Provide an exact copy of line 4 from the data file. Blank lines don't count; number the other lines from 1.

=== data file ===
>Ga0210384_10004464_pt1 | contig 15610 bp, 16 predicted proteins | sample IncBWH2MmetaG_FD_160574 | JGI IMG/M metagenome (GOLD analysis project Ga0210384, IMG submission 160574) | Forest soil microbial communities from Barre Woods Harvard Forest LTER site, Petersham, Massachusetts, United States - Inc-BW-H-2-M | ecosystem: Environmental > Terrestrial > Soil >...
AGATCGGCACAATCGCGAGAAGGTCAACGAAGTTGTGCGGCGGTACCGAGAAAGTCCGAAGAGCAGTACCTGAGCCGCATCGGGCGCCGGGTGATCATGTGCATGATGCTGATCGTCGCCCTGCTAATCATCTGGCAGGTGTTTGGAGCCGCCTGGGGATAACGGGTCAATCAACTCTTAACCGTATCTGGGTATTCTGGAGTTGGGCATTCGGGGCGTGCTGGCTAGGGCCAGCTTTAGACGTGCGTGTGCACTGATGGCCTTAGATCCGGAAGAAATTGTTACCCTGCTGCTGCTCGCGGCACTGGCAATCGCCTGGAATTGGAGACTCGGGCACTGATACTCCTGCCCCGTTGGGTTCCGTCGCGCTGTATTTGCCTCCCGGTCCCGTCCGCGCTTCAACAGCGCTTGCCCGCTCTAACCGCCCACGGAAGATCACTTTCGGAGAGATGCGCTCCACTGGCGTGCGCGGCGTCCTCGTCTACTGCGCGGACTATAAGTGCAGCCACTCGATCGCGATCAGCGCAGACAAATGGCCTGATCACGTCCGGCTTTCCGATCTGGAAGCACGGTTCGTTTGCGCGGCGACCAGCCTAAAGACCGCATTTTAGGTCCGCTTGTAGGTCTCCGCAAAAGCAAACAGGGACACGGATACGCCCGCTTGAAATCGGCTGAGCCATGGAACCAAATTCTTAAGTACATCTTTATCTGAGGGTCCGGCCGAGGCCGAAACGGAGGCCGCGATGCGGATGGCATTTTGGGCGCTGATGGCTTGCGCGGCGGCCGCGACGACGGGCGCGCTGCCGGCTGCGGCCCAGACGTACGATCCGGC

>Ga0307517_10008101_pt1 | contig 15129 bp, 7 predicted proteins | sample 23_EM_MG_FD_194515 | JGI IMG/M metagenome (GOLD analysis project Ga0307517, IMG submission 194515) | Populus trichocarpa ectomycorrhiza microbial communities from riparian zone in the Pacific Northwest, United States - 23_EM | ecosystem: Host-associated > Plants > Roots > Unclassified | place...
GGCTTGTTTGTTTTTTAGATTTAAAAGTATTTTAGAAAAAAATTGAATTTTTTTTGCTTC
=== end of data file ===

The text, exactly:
GGCTTGTTTGTTTTTTAGATTTAAAAGTATTTTAGAAAAAAATTGAATTTTTTTTGCTTC